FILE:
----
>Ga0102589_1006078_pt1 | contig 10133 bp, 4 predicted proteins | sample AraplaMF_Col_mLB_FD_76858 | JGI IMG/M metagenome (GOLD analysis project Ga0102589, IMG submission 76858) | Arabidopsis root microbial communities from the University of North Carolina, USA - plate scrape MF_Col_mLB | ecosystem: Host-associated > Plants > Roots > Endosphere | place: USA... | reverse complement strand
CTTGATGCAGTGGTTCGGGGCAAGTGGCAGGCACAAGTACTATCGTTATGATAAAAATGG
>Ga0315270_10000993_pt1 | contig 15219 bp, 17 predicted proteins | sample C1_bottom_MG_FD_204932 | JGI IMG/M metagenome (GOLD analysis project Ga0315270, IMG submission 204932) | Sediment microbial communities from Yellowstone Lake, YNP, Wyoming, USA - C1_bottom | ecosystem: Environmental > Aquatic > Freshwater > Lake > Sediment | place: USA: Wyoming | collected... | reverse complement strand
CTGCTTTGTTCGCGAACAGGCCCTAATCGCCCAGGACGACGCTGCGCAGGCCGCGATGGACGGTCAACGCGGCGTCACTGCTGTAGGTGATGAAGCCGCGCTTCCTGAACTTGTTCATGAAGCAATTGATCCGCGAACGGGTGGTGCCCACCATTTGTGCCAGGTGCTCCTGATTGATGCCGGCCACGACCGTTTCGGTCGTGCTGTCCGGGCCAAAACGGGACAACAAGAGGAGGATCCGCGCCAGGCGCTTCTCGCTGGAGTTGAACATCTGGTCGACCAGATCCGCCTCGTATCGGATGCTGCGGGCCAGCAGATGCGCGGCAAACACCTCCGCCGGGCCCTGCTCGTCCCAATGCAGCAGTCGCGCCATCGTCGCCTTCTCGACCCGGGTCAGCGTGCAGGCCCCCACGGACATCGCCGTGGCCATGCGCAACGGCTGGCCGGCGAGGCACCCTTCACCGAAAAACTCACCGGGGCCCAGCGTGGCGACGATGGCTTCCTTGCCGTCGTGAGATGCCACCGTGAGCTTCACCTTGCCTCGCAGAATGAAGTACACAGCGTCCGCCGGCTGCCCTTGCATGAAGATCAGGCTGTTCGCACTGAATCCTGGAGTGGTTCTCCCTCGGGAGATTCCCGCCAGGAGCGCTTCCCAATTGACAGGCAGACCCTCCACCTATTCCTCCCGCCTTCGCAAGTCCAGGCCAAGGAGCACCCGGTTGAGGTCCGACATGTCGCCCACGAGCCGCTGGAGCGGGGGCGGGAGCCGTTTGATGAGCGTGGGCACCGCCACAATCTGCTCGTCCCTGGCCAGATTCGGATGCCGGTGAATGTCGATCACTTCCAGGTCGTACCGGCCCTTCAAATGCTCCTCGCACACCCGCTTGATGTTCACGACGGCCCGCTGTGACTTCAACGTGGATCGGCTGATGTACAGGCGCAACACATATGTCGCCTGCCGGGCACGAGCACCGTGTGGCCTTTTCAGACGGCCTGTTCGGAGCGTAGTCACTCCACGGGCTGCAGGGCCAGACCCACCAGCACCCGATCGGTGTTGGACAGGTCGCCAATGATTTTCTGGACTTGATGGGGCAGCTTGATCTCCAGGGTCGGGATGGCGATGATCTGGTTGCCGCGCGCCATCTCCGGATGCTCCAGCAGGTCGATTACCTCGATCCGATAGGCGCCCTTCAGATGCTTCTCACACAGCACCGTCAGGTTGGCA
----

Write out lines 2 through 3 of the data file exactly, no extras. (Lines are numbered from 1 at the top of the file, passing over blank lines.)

CTTGATGCAGTGGTTCGGGGCAAGTGGCAGGCACAAGTACTATCGTTATGATAAAAATGG
>Ga0315270_10000993_pt1 | contig 15219 bp, 17 predicted proteins | sample C1_bottom_MG_FD_204932 | JGI IMG/M metagenome (GOLD analysis project Ga0315270, IMG submission 204932) | Sediment microbial communities from Yellowstone Lake, YNP, Wyoming, USA - C1_bottom | ecosystem: Environmental > Aquatic > Freshwater > Lake > Sediment | place: USA: Wyoming | collected... | reverse complement strand